Microsoft's new Copilot+ Surface Pro has an OLED screen and a redesigned keyboard

Microsoft's Surface Pro strategy has been, shall we say, a little odd lately. The 2022 Surface Pro 9 came in both Intel and Arm configurations, but the Arm-powered device was both slower and significantly more expensive. Then, earlier this year, Microsoft announced and Intel-powered Surface Pro 10, a fine but boring device focused on IT professionals. 

Finally, Microsoft has a new Surface Pro that may get the average person in the market for a laptop to sit up and pay attention. The new Surface Pro Copilot+ PC (no more model numbers!) is another Arm-powered device, but Microsoft says that performance will not be compromised this time. In fact, thanks to a re-architected version of Windows 11, Microsoft claims these machines are 58 percent faster than “the fastest MacBook Air” with an M3 processor. Specifically, Copilot+ PCs run at 40 trillion operations per second, compared to the 18-ish trillion Apple claims with the M3. The company further clarified that peak performance is 23 percent faster, while “sustained” performance is 58 faster. Notably, Microsoft made no mention of the M3 Pro or M3 Max chips here. 

It's also a whopping 90 percent faster than the Surface Pro 9, and Microsoft is promising 22-ish hours of battery life for these new Copilot+ PCs. Physically, it's similar to what you'd expect — a tablet with a kickstand and keyboard attachment. But it does look like it has thinner bezels, and an 13-inch OLED screen for the first time. Finally, there's a "quad-HD" front-facing camera which seems the same as the one we saw on the Surface Pro 10 for business.

There's also a new keyboard called the Flex Keyboard that is meant to be used both attached to the device or removed and set somewhere more comfortable for you. The trackpad is 14 percent larger than before, as well.

We haven't heard yet how much the new Surface Pro or its Flex Keyboard will cost just yet, but stay tuned for more details as Microsoft announces them.

Photo by Devindra Hardawar / Engadget

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This article originally appeared on Engadget at https://www.engadget.com/microsofts-new-copilot-surface-pro-has-an-oled-screen-and-a-redesigned-keyboard-175611698.html?src=rss

Microsoft's redesigned Surface Laptop is a Copilot+ PC with over 22 hours of battery life

To kick off Build 2024, Microsoft announced new Surface devices at its hardware and AI event. Among the new gear is the new Surface Laptop : a redesigned PC with thinner bezels in 13.8- and 15-inch sizes and Qualcomm’s Arm-based Snapdragon X Elite chip. Of course, AI plays a key role on the new device as this is one of the newly-named Copilot+ PCs that run over 40 models locally thanks to updates to Windows 11.  

To go along with the thinner bezels, and upgraded PixelSense touchscreen display offers HDR and Dolby Vision IQ. Microsoft says this is the brightest display it has ever shipped at 600 nits and it offers a wide color range supporting the P3 gamut. What's more, new Studio Cameras are now in the bezel, to there's no visible notch. As expected, there's now a dedicated Copilot key and the touchpad is equipped with haptics, plus there are two new colors: Sapphire and Dune. And it sounds like Microsoft has decided to drop the numbers as it's referring to this new machine simply as Surface Laptop.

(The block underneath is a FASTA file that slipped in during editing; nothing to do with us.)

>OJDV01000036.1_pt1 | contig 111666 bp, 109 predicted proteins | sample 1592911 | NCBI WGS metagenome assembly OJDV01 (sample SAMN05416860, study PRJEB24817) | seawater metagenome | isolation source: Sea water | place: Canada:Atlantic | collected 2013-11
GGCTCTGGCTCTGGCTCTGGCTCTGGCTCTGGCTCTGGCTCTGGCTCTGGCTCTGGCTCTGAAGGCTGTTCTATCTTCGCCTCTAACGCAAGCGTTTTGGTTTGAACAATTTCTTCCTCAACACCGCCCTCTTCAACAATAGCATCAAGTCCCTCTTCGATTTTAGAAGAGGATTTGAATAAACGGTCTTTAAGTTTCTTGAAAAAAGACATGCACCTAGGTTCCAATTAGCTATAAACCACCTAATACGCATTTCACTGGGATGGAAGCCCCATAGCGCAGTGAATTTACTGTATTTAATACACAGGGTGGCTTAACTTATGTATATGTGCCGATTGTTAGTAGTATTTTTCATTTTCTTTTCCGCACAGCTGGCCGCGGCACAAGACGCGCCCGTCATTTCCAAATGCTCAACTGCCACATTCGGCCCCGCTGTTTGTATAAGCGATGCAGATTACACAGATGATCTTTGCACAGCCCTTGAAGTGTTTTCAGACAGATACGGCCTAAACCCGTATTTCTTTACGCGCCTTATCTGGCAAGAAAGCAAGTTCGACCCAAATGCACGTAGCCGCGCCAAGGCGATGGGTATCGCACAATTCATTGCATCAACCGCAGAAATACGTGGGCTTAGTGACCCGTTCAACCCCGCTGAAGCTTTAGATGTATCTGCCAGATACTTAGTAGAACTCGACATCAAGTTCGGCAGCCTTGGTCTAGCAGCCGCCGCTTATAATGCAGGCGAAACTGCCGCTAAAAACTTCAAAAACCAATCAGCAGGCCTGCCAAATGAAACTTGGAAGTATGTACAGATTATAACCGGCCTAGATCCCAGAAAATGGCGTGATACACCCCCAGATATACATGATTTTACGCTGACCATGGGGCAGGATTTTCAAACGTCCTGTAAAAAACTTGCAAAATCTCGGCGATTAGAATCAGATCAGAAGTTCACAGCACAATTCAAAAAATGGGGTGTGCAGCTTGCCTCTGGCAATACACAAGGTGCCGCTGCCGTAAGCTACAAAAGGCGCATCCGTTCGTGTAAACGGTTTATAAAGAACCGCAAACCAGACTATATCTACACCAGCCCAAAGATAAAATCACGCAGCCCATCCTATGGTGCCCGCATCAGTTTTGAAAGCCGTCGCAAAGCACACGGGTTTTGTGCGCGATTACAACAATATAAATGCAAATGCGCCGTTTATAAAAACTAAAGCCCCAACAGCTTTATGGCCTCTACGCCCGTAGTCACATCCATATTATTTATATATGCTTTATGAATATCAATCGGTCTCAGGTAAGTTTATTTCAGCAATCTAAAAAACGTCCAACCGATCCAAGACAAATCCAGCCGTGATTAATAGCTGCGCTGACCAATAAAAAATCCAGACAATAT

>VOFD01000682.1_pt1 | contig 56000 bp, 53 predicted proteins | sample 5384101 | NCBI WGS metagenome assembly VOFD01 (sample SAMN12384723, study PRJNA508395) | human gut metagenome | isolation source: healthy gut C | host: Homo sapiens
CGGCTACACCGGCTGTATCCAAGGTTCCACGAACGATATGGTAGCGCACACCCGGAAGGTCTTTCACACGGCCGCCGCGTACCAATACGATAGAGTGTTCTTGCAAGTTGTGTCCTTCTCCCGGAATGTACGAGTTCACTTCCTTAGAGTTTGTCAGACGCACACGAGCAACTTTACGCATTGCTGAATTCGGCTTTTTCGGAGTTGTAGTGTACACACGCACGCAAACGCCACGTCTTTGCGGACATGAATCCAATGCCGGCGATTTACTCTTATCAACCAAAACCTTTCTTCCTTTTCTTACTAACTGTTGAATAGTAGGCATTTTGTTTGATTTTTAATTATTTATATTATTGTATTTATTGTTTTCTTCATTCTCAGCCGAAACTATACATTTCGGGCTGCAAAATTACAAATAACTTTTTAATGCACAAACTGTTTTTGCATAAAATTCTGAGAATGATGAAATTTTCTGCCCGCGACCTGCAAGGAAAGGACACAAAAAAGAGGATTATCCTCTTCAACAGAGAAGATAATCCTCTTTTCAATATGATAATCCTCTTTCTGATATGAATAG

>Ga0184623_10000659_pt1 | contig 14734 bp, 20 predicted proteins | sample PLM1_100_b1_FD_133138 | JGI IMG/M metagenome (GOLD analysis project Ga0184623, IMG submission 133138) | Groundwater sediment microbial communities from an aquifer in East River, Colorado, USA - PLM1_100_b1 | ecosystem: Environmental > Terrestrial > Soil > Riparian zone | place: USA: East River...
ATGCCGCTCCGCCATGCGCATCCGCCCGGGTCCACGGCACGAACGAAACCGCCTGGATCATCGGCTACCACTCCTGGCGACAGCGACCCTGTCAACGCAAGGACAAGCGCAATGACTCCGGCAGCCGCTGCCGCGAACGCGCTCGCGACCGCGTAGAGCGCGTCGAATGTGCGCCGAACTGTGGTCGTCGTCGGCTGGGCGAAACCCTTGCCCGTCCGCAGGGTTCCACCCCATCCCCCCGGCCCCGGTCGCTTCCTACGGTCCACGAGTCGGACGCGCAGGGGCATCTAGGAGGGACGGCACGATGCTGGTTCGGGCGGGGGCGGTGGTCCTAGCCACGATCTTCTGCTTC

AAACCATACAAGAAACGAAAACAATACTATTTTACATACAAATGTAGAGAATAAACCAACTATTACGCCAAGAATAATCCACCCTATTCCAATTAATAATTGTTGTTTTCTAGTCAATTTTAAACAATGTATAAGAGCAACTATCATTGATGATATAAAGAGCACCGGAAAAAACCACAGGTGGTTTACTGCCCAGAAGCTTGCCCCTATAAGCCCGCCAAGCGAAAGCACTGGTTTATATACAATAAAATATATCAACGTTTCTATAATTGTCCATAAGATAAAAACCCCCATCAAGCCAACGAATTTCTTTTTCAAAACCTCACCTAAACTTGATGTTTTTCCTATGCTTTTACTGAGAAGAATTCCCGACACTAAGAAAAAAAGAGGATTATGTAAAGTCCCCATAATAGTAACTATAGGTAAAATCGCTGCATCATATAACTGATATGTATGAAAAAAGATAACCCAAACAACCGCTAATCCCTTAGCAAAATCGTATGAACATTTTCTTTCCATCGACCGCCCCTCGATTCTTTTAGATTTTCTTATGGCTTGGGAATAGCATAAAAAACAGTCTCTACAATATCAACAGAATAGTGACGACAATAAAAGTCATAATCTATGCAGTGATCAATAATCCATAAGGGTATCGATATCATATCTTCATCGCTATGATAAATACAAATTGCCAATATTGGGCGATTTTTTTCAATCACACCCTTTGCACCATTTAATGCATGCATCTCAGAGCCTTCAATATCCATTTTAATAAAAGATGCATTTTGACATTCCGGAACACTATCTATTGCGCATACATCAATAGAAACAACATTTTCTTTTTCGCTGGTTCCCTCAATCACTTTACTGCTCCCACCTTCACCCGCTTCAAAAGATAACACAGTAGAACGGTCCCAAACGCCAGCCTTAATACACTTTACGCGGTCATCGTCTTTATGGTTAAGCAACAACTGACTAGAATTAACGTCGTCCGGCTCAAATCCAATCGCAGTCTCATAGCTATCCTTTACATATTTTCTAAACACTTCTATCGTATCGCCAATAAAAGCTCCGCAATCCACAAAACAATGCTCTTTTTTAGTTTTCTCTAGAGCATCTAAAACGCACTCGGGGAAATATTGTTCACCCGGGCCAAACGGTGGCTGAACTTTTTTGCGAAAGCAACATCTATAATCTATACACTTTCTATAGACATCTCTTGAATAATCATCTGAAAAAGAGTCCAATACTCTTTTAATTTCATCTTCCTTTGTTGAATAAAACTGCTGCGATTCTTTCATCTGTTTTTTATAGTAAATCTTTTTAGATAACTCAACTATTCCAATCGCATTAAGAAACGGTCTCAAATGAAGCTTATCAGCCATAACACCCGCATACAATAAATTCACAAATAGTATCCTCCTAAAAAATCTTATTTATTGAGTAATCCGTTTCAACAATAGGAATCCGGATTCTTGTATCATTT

Microsoft says the new Surface Laptop is over 86 percent faster than the Surface Pro 5. In an onstage demo, this new model was batch processing photos almost twice as fast as a MacBook Air. Adobe's flagship apps — Photoshop, Lightroom and Photoshop Express — are coming to Copilot+ PCs today, so they'll also work with existing Arm Windows machines. The company says the 15-inch Surface Laptop lasted "far longer" than the Surface Laptop 5 and MacBook Air with over 22 hours of local video playback. 

This is actually the second "Surface Laptop 6." Microsoft revealed the first one back in March, but that model is basically a Laptop 5 with updated internals for business use. Intel's Core Ultra CPUs deliver AI smarts though, and the 13.5- and 15-inch models are available with with up to 64GB of RAM and a 1TB. There's also a dedicated Copilot key like we've seen on machines from other companies, aiming to get you to use Microsoft's AI more easily and more often at work. Since these are meant for enterprise customers, they aren't available in stores, leaving everyone waiting for the proper Laptop 6 the company unveiled today. 

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This article originally appeared on Engadget at https://www.engadget.com/microsofts-redesigned-surface-laptop-is-a-copilot-pc-with-over-22-hours-of-battery-life-174031723.html?src=rss

Microsoft rebuilt Windows 11 around AI and Arm chips

Microsoft's Windows on Arm woes may finally be over. As part of the company's new Copilot+ AI PC initiative, which includes new Surfaces and partner systems running Qualcomm's Snapdragon X Elite chips, Microsoft says it has rebuilt core components of Windows 11 to better support Arm-based hardware and AI. That includes a new kernel, compiler, and most importantly, an emulator named "Prism" for running older x86 and x64 apps.